Rio Mesa would not have incorporated thermal storage technology, but Desmond told ReWire in October that BrightSource would be approaching that technology by increment, with Rio Mesa one of the steps along the way. "We can't just jump into building thermal storage without experience with the second phase of our technology, which we've planned for Rio Mesa," Desmond said. When the CPUC approved one of Rio Mesa's power purchaser agreements, it was with the explicit understanding that this was a ratepayer investment in thermal storage technology, which BrightSource hoped to implement in a planned 540-megawatt plant, Sonoran West, northwest of Rio Mesa.

Though paleontology and expensive power were definitely stumbling blocks for BrightSource, the biggest obstacle to Rio Mesa was very likely concern over the plant's impact on wildlife, especially of the flying variety. For months, wildlife advocates including the U.S. Fish and Wildlife Service have asked pointed questions about the effect of concentrated solar energy, called "solar flux," from the projects' thousands of mirrors on birds, bats and insects who fly into the path of the concentrated energy. The mirrors themselves also pose a potential threat, likely appearing as open water or sky and suggesting the possibility that animals would fly into the mirrors and be injured. Fish and Wildlife recently weighed in with an extensive list of concerns over insufficient data by which to gauge threats from the Rio Mesa project to local wildlife, either living in the adjacent desert or visiting from the nearby Cibola National Wildlife Refuge.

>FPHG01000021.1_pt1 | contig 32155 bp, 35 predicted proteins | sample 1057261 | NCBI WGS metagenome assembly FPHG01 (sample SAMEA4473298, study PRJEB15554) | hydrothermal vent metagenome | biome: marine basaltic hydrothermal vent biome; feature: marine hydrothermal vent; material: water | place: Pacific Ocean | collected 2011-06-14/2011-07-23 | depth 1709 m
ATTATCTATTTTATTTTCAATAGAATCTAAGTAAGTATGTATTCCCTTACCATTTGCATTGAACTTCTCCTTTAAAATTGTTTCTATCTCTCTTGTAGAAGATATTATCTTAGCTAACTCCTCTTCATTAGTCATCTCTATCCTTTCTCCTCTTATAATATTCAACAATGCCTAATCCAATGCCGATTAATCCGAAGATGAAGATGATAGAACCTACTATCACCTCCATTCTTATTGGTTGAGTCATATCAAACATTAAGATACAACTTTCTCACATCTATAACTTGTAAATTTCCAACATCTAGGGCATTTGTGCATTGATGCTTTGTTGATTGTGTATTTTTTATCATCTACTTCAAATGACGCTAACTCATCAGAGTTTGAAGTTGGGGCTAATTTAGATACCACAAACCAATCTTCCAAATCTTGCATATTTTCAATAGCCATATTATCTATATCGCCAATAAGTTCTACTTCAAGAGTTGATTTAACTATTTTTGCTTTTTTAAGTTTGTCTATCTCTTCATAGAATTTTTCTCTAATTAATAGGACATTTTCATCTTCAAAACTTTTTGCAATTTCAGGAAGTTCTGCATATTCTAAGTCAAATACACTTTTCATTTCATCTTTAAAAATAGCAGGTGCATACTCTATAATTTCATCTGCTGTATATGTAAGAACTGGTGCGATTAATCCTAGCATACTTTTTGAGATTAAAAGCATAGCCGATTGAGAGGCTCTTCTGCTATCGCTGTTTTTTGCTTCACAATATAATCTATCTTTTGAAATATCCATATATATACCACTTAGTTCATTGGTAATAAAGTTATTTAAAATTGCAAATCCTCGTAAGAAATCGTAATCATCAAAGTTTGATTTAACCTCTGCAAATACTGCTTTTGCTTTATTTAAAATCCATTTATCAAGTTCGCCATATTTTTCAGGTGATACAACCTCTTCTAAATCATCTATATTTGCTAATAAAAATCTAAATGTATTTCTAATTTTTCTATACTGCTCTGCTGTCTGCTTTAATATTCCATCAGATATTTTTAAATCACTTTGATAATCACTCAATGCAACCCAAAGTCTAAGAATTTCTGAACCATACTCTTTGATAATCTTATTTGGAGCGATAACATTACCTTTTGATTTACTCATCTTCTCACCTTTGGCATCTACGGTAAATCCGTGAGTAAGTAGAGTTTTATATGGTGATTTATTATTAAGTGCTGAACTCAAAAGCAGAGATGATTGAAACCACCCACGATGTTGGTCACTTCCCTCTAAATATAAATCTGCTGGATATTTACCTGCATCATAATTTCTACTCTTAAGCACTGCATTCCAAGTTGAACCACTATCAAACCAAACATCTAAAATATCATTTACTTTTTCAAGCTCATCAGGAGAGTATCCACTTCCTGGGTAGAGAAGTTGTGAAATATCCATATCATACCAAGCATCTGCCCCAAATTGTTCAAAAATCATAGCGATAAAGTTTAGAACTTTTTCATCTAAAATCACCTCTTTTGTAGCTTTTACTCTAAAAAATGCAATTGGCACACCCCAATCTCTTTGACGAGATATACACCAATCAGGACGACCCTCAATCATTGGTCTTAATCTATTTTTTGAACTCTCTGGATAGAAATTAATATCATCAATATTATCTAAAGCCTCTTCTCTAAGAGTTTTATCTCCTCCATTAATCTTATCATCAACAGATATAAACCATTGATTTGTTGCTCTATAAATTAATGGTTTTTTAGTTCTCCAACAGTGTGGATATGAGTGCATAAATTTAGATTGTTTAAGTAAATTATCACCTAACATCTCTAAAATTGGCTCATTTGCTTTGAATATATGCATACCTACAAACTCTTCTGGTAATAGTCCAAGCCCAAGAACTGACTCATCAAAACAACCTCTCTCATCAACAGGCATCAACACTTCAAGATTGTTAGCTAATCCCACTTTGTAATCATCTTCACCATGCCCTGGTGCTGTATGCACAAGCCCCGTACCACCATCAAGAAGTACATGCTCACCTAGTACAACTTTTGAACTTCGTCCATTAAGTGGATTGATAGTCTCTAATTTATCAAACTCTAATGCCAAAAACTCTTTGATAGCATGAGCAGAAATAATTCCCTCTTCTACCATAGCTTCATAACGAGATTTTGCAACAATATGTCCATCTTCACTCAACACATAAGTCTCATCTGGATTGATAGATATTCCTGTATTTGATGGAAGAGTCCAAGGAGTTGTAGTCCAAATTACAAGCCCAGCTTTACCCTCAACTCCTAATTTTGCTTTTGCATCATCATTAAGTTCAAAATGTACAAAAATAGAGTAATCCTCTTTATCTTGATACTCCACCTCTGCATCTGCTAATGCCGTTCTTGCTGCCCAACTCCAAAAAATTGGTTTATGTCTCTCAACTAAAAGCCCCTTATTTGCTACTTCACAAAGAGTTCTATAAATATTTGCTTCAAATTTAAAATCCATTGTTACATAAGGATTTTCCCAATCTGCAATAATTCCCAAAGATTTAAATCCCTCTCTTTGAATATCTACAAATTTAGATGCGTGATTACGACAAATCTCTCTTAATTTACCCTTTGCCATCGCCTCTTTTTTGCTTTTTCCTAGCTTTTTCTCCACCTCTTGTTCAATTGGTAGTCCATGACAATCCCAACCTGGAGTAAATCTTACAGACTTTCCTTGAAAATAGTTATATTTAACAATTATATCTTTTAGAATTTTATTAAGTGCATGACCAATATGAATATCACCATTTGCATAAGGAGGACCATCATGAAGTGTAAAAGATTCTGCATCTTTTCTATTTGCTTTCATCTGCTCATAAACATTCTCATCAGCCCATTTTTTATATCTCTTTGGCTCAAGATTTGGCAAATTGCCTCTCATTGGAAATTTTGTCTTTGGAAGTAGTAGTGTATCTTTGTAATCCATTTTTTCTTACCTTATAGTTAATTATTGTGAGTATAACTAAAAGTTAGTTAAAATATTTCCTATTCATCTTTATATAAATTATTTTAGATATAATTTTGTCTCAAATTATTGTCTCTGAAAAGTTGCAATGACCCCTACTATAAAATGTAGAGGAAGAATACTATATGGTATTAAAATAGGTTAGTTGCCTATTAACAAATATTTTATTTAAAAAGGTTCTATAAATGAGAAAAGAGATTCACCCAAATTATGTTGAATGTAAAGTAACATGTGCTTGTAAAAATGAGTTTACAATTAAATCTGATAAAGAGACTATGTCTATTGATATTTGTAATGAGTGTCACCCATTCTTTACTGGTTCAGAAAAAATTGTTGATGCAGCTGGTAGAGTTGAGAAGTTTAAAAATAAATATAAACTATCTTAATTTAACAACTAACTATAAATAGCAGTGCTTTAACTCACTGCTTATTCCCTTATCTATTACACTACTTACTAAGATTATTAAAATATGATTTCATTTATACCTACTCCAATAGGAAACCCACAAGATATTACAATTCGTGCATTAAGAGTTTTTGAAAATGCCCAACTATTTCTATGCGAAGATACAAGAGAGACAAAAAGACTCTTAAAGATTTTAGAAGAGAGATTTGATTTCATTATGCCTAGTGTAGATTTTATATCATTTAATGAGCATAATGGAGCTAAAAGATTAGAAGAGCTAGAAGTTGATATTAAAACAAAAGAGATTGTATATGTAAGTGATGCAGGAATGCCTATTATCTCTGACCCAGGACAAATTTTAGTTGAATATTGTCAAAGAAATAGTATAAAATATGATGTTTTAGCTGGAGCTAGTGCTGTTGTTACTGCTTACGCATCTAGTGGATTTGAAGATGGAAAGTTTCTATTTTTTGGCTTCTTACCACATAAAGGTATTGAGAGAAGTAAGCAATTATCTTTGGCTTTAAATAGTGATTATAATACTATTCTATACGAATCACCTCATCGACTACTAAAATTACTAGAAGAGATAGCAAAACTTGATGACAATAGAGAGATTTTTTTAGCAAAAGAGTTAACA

Much of the concern over mirror collisions and solar flux injury has been directed equally toward Rio Mesa and its near-twin, BrightSource's proposed Hidden Hills project east of Death Valley. The issues shared by the two proposals were similar enough that California Energy Commission combined proceedings on the two projects as regards wildlife issues. The impact on Hidden Hills of the Rio Mesa back-burnering remains to be seen. Though Hidden Hills doesn't have an adjacent National Wildlife Refuge, it does host a significant avian population due to nearby springs, sky-island mountain ranges and the Amargosa River.

BrightSource says that the company's focus post-Rio Mesa will be on getting its Palen project up and running, which almost certainly involves setting the clock back on getting the firm's "phase two" technology field tested. BrightSource bought Palen in 2012 from the bankrupt German firm Solar Millennium, and is redesigning the project from the solar trough thermal Solar Millennium had planned to BrightSource's power tower technology. That redesign will certainly mean months of agency processes to catch up with where Rio Mesa was prior to this week, meaning likely delays in BrightSource's implementation of its thermal storage technology at Sonoran West.

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About the Author

Chris Clarke is a natural history writer and environmental journalist currently at work on a book about the Joshua tree. He lives in Joshua Tree.